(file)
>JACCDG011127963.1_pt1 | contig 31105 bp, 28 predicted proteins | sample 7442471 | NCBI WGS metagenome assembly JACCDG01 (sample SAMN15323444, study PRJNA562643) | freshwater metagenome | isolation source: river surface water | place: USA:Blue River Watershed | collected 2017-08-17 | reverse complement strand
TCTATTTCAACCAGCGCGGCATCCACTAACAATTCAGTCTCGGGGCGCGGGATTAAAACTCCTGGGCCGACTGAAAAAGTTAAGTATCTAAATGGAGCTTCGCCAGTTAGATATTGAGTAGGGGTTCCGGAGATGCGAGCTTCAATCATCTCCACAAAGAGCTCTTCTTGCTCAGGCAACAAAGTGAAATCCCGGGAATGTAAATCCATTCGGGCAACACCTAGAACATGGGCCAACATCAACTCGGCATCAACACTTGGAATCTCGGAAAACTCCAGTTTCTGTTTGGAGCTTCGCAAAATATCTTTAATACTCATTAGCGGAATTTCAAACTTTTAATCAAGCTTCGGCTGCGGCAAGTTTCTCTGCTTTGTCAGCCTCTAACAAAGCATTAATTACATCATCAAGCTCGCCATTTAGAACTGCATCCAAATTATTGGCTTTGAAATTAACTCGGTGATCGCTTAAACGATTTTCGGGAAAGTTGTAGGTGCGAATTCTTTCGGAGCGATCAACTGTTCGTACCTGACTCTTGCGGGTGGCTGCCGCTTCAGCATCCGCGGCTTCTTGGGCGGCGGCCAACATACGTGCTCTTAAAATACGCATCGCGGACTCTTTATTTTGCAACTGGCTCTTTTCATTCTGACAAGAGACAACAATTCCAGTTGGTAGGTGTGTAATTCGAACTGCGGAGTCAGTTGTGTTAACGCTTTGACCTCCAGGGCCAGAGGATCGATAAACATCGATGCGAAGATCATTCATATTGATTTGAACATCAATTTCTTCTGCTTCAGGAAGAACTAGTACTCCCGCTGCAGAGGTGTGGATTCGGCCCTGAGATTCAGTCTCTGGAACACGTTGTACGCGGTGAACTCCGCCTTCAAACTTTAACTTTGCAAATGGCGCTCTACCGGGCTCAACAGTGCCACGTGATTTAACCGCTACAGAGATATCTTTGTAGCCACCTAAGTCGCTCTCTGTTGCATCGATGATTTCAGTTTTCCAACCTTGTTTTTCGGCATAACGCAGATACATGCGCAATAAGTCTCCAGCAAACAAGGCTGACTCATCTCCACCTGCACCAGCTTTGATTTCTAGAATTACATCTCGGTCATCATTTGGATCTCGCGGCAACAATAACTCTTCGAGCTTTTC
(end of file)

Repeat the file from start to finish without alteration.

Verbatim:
>JACCDG011127963.1_pt1 | contig 31105 bp, 28 predicted proteins | sample 7442471 | NCBI WGS metagenome assembly JACCDG01 (sample SAMN15323444, study PRJNA562643) | freshwater metagenome | isolation source: river surface water | place: USA:Blue River Watershed | collected 2017-08-17 | reverse complement strand
TCTATTTCAACCAGCGCGGCATCCACTAACAATTCAGTCTCGGGGCGCGGGATTAAAACTCCTGGGCCGACTGAAAAAGTTAAGTATCTAAATGGAGCTTCGCCAGTTAGATATTGAGTAGGGGTTCCGGAGATGCGAGCTTCAATCATCTCCACAAAGAGCTCTTCTTGCTCAGGCAACAAAGTGAAATCCCGGGAATGTAAATCCATTCGGGCAACACCTAGAACATGGGCCAACATCAACTCGGCATCAACACTTGGAATCTCGGAAAACTCCAGTTTCTGTTTGGAGCTTCGCAAAATATCTTTAATACTCATTAGCGGAATTTCAAACTTTTAATCAAGCTTCGGCTGCGGCAAGTTTCTCTGCTTTGTCAGCCTCTAACAAAGCATTAATTACATCATCAAGCTCGCCATTTAGAACTGCATCCAAATTATTGGCTTTGAAATTAACTCGGTGATCGCTTAAACGATTTTCGGGAAAGTTGTAGGTGCGAATTCTTTCGGAGCGATCAACTGTTCGTACCTGACTCTTGCGGGTGGCTGCCGCTTCAGCATCCGCGGCTTCTTGGGCGGCGGCCAACATACGTGCTCTTAAAATACGCATCGCGGACTCTTTATTTTGCAACTGGCTCTTTTCATTCTGACAAGAGACAACAATTCCAGTTGGTAGGTGTGTAATTCGAACTGCGGAGTCAGTTGTGTTAACGCTTTGACCTCCAGGGCCAGAGGATCGATAAACATCGATGCGAAGATCATTCATATTGATTTGAACATCAATTTCTTCTGCTTCAGGAAGAACTAGTACTCCCGCTGCAGAGGTGTGGATTCGGCCCTGAGATTCAGTCTCTGGAACACGTTGTACGCGGTGAACTCCGCCTTCAAACTTTAACTTTGCAAATGGCGCTCTACCGGGCTCAACAGTGCCACGTGATTTAACCGCTACAGAGATATCTTTGTAGCCACCTAAGTCGCTCTCTGTTGCATCGATGATTTCAGTTTTCCAACCTTGTTTTTCGGCATAACGCAGATACATGCGCAATAAGTCTCCAGCAAACAAGGCTGACTCATCTCCACCTGCACCAGCTTTGATTTCTAGAATTACATCTCGGTCATCATTTGGATCTCGCGGCAACAATAACTCTTCGAGCTTTTC